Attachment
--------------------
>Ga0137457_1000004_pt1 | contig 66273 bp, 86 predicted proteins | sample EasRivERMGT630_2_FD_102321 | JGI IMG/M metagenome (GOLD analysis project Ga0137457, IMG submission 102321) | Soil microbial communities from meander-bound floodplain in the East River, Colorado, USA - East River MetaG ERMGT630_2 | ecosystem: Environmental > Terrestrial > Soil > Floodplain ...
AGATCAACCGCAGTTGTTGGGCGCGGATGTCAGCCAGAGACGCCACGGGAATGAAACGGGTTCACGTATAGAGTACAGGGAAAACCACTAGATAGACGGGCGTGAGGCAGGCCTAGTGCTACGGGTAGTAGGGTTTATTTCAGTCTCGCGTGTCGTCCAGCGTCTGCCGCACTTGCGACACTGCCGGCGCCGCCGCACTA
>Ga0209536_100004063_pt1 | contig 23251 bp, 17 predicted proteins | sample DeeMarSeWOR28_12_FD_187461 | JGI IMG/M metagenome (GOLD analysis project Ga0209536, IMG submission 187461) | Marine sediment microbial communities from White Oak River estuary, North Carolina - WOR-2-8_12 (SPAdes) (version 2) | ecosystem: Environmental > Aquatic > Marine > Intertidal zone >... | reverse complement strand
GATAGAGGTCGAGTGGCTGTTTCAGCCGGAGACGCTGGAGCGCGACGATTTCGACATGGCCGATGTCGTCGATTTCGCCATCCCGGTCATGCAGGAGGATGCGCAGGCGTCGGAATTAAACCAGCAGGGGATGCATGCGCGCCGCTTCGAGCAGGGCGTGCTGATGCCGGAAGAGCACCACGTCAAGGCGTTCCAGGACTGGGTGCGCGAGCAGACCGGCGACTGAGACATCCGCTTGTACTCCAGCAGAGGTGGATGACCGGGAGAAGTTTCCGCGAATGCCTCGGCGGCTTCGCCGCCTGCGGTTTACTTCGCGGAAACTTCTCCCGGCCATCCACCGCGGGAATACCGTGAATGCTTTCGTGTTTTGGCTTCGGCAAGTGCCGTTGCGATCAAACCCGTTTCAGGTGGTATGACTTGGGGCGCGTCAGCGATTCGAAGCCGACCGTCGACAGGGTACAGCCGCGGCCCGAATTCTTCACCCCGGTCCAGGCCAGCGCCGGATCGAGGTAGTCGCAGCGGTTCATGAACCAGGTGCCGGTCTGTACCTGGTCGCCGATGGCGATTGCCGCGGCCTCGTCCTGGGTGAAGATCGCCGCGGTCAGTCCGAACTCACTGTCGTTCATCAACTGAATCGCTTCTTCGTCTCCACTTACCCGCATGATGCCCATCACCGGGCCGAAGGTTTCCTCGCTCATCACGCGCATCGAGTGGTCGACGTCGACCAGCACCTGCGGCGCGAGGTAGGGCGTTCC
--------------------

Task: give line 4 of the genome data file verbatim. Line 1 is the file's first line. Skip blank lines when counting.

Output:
GATAGAGGTCGAGTGGCTGTTTCAGCCGGAGACGCTGGAGCGCGACGATTTCGACATGGCCGATGTCGTCGATTTCGCCATCCCGGTCATGCAGGAGGATGCGCAGGCGTCGGAATTAAACCAGCAGGGGATGCATGCGCGCCGCTTCGAGCAGGGCGTGCTGATGCCGGAAGAGCACCACGTCAAGGCGTTCCAGGACTGGGTGCGCGAGCAGACCGGCGACTGAGACATCCGCTTGTACTCCAGCAGAGGTGGATGACCGGGAGAAGTTTCCGCGAATGCCTCGGCGGCTTCGCCGCCTGCGGTTTACTTCGCGGAAACTTCTCCCGGCCATCCACCGCGGGAATACCGTGAATGCTTTCGTGTTTTGGCTTCGGCAAGTGCCGTTGCGATCAAACCCGTTTCAGGTGGTATGACTTGGGGCGCGTCAGCGATTCGAAGCCGACCGTCGACAGGGTACAGCCGCGGCCCGAATTCTTCACCCCGGTCCAGGCCAGCGCCGGATCGAGGTAGTCGCAGCGGTTCATGAACCAGGTGCCGGTCTGTACCTGGTCGCCGATGGCGATTGCCGCGGCCTCGTCCTGGGTGAAGATCGCCGCGGTCAGTCCGAACTCACTGTCGTTCATCAACTGAATCGCTTCTTCGTCTCCACTTACCCGCATGATGCCCATCACCGGGCCGAAGGTTTCCTCGCTCATCACGCGCATCGAGTGGTCGACGTCGACCAGCACCTGCGGCGCGAGGTAGGGCGTTCC